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Posted on January 10, 2019 in A Letter From the Lawyer

Here’s a cautionary tale about an NBA player’s injury that illustrates a common mistake made in personal injury claims.

Markelle Fultz was the FIRST pick in the NBA draft in 2017.  The Philadelphia 76ers traded other picks and their subsequent year’s first round pick just to snag this 6’ 4’’,  19-year-old physical specimen with a beautiful jump shot.

But something happened to his beautiful jump shot once he joined the team.  He started experiencing a pain in his shoulder where he had difficulty lifting his arm above his shoulder.  He tried playing through this pain throughout his first year and basically was reduced to little or no playing time, which is not normal for a basketball player chosen with the first pick in a draft.  (For the long story, read this article on The Ringer: The Markelle Fultz Mystery.)

By October 2018, after almost a year in the NBA, Fultz finally saw a doctor who diagnosed him with Neurogenic Thoracic Outlet Syndrome. This is a condition where the collarbone and the top rib compress all the nerves and blood vessels between them, which can cause numbness and/or muscle weakness in the hand.

For the 12 months before this diagnosis, the 76ers (and the rest of the NBA and the talking heads on ESPN) thought that Fultz simply had a terrible case of the “yips”.  They essentially thought his terrible shooting was caused by a mental issue.  They chalked him up to being one of the worst draft busts in NBA history due to his mental makeup, not because of a physical injury.  I propose that if Fultz had seen a specialist sooner, his reputation and his value to the team and other NBA teams would have been saved.  Instead, everyone just said that he was just making up the injury and that he was a bust.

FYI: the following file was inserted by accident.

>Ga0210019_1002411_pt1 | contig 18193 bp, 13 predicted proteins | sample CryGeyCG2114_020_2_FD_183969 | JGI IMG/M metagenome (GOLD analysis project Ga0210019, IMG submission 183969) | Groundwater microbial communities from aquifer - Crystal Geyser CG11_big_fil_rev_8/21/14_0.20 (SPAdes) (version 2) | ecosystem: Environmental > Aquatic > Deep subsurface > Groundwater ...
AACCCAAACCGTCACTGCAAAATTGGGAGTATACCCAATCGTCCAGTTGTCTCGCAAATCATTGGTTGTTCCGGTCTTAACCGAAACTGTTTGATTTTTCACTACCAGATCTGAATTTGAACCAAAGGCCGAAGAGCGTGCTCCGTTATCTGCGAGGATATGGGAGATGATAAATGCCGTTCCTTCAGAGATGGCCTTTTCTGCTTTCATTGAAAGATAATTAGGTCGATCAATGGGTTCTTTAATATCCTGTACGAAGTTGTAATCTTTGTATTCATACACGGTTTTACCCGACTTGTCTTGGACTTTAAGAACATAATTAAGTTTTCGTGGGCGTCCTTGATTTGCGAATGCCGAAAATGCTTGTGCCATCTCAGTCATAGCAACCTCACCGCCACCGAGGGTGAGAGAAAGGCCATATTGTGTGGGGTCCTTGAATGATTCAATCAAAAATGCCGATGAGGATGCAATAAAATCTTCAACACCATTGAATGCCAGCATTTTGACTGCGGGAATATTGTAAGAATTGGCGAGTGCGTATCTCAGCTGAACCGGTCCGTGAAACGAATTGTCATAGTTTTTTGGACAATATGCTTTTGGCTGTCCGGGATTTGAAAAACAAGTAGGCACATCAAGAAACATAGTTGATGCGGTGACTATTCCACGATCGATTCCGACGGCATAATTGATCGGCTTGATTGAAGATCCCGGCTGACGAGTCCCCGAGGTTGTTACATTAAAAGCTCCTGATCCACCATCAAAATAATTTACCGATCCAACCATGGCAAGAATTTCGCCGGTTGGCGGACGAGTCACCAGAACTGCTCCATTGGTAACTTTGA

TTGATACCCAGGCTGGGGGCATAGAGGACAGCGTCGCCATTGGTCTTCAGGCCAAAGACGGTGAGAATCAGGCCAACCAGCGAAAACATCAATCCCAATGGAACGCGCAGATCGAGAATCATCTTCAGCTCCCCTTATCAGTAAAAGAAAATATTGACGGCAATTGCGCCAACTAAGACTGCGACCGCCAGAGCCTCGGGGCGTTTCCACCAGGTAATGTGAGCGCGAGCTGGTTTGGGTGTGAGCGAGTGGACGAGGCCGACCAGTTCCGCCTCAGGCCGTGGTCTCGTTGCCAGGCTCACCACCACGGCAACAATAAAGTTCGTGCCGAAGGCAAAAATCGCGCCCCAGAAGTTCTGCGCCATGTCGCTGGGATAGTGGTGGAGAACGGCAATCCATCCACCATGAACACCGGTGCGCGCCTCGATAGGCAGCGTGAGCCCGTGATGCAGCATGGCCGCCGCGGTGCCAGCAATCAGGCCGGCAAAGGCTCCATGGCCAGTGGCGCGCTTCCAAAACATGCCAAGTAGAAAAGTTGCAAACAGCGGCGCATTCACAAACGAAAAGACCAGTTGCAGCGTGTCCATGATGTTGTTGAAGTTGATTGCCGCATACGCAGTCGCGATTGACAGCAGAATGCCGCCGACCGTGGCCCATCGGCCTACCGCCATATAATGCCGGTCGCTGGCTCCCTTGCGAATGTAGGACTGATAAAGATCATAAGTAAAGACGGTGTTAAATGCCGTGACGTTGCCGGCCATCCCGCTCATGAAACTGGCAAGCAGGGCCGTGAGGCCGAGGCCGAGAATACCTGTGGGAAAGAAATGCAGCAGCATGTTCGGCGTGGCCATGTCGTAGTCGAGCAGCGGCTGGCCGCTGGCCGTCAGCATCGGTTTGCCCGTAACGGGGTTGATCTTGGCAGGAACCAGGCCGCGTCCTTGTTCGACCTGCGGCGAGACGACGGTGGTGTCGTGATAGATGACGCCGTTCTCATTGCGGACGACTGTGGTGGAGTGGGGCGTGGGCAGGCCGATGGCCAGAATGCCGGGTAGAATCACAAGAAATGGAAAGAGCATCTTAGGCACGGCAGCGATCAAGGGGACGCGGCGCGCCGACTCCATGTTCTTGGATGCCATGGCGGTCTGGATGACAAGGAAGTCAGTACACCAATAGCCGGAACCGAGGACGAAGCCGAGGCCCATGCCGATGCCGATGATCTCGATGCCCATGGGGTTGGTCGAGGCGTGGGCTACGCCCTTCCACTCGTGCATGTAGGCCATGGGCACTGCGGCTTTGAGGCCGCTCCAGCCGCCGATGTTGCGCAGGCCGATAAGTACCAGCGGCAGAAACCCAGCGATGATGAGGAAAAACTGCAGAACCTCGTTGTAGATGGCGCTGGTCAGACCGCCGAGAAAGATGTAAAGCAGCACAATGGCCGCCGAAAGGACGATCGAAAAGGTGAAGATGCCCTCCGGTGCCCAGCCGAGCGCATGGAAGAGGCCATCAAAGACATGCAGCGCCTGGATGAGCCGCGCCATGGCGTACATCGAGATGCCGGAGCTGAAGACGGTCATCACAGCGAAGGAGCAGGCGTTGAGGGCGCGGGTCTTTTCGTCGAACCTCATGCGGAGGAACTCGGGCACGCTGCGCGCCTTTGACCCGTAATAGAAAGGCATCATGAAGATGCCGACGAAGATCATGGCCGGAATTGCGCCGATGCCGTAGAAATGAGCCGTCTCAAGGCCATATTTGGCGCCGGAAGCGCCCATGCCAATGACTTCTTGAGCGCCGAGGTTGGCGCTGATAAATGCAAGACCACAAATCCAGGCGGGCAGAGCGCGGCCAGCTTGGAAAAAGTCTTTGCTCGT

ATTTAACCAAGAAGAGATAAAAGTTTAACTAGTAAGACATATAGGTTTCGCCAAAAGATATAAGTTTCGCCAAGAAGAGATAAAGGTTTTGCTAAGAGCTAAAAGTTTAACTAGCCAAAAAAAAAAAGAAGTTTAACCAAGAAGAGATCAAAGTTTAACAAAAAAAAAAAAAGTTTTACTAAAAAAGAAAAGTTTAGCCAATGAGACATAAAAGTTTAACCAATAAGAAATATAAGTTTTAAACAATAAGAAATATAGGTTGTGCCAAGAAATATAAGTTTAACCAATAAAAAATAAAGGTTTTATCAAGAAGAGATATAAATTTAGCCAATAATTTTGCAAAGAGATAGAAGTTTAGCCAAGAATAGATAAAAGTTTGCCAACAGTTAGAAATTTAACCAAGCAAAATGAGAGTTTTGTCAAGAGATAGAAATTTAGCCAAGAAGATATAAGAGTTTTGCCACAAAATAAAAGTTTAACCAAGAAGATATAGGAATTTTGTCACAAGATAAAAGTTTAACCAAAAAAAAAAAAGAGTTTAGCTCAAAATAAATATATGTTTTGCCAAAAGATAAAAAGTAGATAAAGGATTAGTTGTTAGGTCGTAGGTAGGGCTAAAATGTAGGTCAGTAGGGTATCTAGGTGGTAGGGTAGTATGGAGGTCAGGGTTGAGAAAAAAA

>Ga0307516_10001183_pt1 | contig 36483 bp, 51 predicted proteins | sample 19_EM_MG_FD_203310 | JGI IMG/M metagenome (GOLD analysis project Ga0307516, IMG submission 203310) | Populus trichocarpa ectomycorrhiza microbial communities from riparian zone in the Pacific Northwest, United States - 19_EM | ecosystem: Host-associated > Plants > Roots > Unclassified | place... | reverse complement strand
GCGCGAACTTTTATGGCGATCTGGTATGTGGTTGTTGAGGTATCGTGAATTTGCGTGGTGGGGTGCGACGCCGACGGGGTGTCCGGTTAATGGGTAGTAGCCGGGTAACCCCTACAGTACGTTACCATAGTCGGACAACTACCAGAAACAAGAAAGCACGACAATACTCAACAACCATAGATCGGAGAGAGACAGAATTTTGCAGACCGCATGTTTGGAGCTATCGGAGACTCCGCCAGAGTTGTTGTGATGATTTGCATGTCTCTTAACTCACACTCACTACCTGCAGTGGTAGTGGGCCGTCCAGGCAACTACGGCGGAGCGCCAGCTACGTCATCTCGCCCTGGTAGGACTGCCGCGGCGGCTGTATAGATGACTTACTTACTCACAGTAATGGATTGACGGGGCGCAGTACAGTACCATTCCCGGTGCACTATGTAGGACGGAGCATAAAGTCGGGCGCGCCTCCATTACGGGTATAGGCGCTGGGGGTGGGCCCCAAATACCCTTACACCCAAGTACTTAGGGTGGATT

You might say, “Michael, we know that you love the NBA, and that you were a passionate but terrible basketball player at a high school that churned out Chris Webber and Shane Battier to the NBA, but what does this have to do with personal injuries in a car wreck?”  Here’s the point – in a car wreck, a lot of people sustain injuries.  A lot of people say to themselves “Well, it’s not that bad, my neck hurts and my back hurts, and I’ll use some icy heat and take some hot baths and it will be better in a week.” Then they talk to the insurance company, and like Fultz, they downplay what they are feeling. “Oh, I’m a little sore but I’ll be okay.”  Then a week, or two weeks, or a month goes by, and their neck and back, or their wrist or their knee is still sore. Their pain is affecting their everyday living activities like walking, going to the store, unloading the dishwasher, or playing with their children or grandchildren.  Six weeks after the wreck, they finally decide to see a doctor. The doctor gives them a diagnosis and says that more likely than not, the injury is from the wreck. 

But if you wait this long, your injury claim is greatly compromised.  The insurance company will offer less money, and if you present your case to a jury, they they may return a lower verdict. Waiting one or two weeks for follow-up care is termed in the insurance industry a “Gap in Treatment”.  The insurance adjuster (or a defense attorney) will ultimately say that like Markelle Fultz, you weren’t really hurt in the wreck and it’s just in your head. They will say that since you didn’t immediately seek follow-up medical treatment, your wreck didn’t cause this pain.  It must be something else.  You are now Markelle Fultz – outsiders are telling you and everyone around you that you’re not really hurt and it’s in your head.

Don’t be like Markelle Fultz.  If you feel pain following a wreck, you need to do something about it.  Seek medical treatment where a trained medical professional can diagnose the issue and give instruction on how to make it better.  Please don’t hesitate to give me a call at 864-485-5555.  I’m happy to speak with you personally and answer any questions you may have.


Attorney Mike